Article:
A friend of mine challenged my labeling mowing my lawn as an “outdoor sport.”
“Mowing the lawn is a chore,” they said.
Continuing to validate their case, they said outdoor sports were things like mountain biking, canoeing, snowboarding, fishing, and hunting.
“It’s all about perspective,” I countered.
Mowing my lawn is never a chore. It’s a time to let my mind relax by doing something I totally love and connecting with nature in a very small way.
It’s an incredible outdoor sport for me because it connects me mentally to the great outdoors just as if I was hiking. On a recent evening, while engaging in my deliberate outdoor recreation, I was treated to a magnificent Cache Valley sunset along with the sweet aroma of freshly cut Kentucky Bluegrass.
They were still not convinced.
“Go ask someone,” they continued, “who works at a sporting goods store to see if mowing the lawn is an outdoor sport.”
No need to ask. I know what their answer will be. Moreso, I need no validation from the store clerk or any other person.
LAW OF PERSPECTIVE
The Law of Perspective allows us to create a vision…
- Not limited by the view in front of us
- Not restricted by self-imposed tunnel vision
- Not relegated to our current knowledge level
Perspective, then, allows us to see what others can not see.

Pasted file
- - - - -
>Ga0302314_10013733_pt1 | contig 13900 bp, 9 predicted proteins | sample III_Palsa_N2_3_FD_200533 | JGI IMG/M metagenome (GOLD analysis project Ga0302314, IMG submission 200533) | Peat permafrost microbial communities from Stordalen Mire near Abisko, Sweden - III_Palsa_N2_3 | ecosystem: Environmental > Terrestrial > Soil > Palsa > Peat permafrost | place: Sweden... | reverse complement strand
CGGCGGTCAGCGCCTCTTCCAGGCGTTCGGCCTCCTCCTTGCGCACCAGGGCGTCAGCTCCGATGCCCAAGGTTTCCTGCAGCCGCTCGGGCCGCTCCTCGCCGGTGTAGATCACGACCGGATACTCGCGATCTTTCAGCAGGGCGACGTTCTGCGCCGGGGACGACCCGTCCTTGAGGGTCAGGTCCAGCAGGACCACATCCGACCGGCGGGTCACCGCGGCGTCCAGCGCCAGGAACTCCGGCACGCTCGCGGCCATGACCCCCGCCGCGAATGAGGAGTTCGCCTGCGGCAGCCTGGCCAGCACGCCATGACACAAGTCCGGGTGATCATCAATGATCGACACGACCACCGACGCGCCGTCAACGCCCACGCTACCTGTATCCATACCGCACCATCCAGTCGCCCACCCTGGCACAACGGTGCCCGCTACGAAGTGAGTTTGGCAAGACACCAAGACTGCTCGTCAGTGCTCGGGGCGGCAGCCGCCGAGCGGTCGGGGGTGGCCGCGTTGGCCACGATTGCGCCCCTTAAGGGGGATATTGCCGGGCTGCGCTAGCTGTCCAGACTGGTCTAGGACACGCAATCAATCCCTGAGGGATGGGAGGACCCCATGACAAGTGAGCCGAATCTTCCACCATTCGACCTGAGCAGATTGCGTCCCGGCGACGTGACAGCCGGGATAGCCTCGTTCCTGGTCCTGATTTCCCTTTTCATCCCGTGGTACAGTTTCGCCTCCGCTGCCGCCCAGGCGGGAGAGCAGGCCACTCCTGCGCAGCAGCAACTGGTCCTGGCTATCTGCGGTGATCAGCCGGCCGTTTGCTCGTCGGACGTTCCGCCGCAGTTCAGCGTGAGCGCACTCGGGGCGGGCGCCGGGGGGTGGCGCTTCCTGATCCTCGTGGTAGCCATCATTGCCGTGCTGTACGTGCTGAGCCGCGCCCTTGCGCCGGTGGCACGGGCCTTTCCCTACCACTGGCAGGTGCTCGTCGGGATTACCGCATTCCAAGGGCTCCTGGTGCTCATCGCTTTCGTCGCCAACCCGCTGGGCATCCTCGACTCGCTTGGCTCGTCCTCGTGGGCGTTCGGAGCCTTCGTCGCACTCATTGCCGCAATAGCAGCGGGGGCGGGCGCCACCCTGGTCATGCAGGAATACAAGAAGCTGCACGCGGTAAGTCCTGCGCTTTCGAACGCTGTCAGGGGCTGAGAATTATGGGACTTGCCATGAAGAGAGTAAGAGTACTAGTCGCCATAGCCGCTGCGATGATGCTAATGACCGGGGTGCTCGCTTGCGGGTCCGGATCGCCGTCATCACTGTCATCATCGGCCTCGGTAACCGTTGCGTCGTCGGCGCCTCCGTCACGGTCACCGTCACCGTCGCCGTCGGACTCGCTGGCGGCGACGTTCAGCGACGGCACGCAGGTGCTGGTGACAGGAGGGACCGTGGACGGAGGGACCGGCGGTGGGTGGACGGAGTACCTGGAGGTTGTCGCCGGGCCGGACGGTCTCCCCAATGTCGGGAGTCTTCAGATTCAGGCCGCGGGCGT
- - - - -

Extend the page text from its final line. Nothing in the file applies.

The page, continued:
Some people, once shown, will also be able to see what we see. Some never will.
“There are three classes of people: those who see. Those who see when they are shown. Those who do not see.” — Leonardo da Vinci
How we choose to see things really matters.
Advertising guru Rory Sutherland, says, the circumstances of our lives may matter less than how we see them.
“The power of reframing things cannot be overstated,” Sutherland said while speaking at TEDxAthens in 2011. “What we have is exactly the same thing, the same activity, but one of them makes you feel great and the other one, with just a small change of posture, makes you feel terrible.”
Case in point: Is mowing the lawn a chore, or outdoor recreation?
“What you call [something],” Sutherland contends, “actually affects how you react to them, viscerally and morally.”
I chose to see the mundane chore of mowing the lawn as an enjoyable outdoor recreational activity. Thus, it was enjoyable versus being a drudgery.
Likewise, how we chose to see every area of our life will largely determine what impact that area will have on us.
Can we choose to see things better than they really are?
Sutherland thinks so.
“The circumstances of our lives,” he says, “may actually matter less to our happiness than the sense of control we feel over our lives.”
When we choose to see the good, positive, uplifting, joy, etc. along our journey through life, we are choosing to take control.
So what will your choice be?
- See what others choose to see?
- See what you choose to see?
Have a great Monday! Thanks for letting me share.
p.s. Take 13+3 minutes today to enjoy Rory Sutherland’s 2011 TEDxAthens talk, Perspective is Everything.
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